Life is full of success stories. And we tend to applaud all those innovators, from the inventor of the wheel to Steve Jobs, who changed the arc of history.
But what about those among us who fail? Well, it turns out that Sweden has a museum that is dedicated to that very proposition. From fat-free Pringles to Google Glass, the Museum of Failure documents all the would-be steps forward that ended up being miserable failures.
“We know that 80 to 90 percent of innovation projects, they fail and you never read about them, you don’t see them, people don’t talk about them,” says museum founder Samuel West. “And if there’s anything we can do from these failures, is learn from them.”
One of my favorite failures: The 2004 board game called “I’m Back And You’re Fired” in which players use game pieces branded with a "T" and money adorned with the image of Donald Trump.
“It’s a boring version of Monopoly," West said. "It’s simplified so stupid people can play it, but it’s also horribly boring,”
We've got four movies on Friday's national release schedule, though none are among the summer season's most anticipated openings. Friday's lineup (for the moment) looks like this:
"47 Meters Down": Two young women are trapped deep underwater and must struggle to get free even as their air tanks slowly empty and a school of great white sharks swim between them and escape. Did I mention the girls are wearing bikinis? (Just kidding. They're wearing skintight wetsuits.)
"All Eyez on Me": Demetrius Shipp Jr. portrays the one and only Tupac Shakur, whose 1996 death at age 25 only enhanced his status as a Thug Life hiphop legend.
Cars 3": Lightning McQueen is back at the races, this time trying to prove to a new generation that he is still the best race car ever. Yes, that is Owen Wilson as the voice of our protagonist.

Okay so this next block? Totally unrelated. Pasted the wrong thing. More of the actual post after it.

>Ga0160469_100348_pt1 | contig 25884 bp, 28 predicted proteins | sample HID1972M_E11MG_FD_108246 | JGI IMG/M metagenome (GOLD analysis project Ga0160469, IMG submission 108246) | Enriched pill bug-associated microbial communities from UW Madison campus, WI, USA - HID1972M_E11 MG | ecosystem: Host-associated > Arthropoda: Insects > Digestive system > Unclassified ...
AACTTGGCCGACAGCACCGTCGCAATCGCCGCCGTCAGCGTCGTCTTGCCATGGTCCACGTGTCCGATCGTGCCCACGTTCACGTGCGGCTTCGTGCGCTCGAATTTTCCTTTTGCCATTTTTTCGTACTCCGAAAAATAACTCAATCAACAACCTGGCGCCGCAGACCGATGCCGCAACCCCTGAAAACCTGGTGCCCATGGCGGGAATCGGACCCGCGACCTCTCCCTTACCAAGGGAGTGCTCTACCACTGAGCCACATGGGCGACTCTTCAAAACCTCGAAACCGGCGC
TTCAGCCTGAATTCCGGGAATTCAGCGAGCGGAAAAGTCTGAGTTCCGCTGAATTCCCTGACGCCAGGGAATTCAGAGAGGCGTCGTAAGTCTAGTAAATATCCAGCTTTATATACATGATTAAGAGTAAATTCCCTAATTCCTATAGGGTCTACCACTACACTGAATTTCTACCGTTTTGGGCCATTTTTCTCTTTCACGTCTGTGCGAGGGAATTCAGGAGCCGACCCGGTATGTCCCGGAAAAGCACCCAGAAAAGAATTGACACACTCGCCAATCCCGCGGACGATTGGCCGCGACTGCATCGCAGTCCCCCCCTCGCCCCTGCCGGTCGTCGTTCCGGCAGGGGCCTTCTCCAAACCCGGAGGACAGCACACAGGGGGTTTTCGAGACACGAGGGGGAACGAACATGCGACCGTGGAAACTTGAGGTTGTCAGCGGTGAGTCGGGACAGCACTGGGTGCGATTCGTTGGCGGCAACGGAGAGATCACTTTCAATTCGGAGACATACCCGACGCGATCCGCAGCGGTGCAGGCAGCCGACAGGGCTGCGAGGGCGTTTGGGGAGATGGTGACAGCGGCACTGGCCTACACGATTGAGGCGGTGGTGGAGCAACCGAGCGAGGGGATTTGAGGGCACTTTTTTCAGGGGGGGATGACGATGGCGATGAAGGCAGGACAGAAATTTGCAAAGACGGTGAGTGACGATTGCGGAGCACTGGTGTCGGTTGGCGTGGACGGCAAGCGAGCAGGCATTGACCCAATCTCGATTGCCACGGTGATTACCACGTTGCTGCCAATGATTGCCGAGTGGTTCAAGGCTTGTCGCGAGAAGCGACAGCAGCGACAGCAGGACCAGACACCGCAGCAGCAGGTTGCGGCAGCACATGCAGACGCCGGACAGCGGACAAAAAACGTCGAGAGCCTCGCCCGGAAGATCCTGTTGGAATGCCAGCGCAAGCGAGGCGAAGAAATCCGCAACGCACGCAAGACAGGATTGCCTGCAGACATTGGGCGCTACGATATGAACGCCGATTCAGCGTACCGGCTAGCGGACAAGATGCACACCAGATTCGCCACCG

"Rough Night": Four friends go on a wild night, which goes a bit haywire when the male stripper they hired ends up dead. Talk about too much of a good thing.
That's the mainstream movie news for the moment. I'll update when the local bookings get finalized.
Oh, man, the advance reviews are out for "The Mummy" and they are … well, read for yourself.
Michael Phillips, Chicago Tribune: "The movie is a pain in the sarcophagus. I fear that it will anger the gods."
Peter Travers, Rolling Stone: "How meh is The Mummy? Let me count the ways. For all the digital desperation from overworked computers, this Tom Cruise reboot lands onscreen with a resounding thud. Epic fail."
Katie Walsh, Tribune News Service: "Falls apart at the end, rattling its bones through a series of shockingly violent clashes with Ahmanet. Ultimately, despite her awesome powers, this goddess is reduced to participating in a love triangle with mere mortals. How pedestrian."
David Erlich, Indiewire: "Obviously the worst movie that Tom Cruise has ever made."
Below: Listen to the filmmakers explain what they tried to do.
Some stories just won't go away. Same with famous people. Winston Churchill is a prime combination of both and, as such, is the feature of a film that is opening Friday at the Magic Lantern.
"Churchill": Brian Cox stars as the title character in this study of his life as British prime minister during the 96 hours leading the the June 6, 1944, Normany invasion of World War II.
The lantern will also pick up a second-run screening of "The Lovers."
Some critical comments about "Churchill":
Colin Covert, Minneapolis Star Tribune: "Anglophiles and history-loving filmgoers will adore 'Churchill,' an extremely well made film that is the best example of British heroic portraiture since 'The King's Speech.' "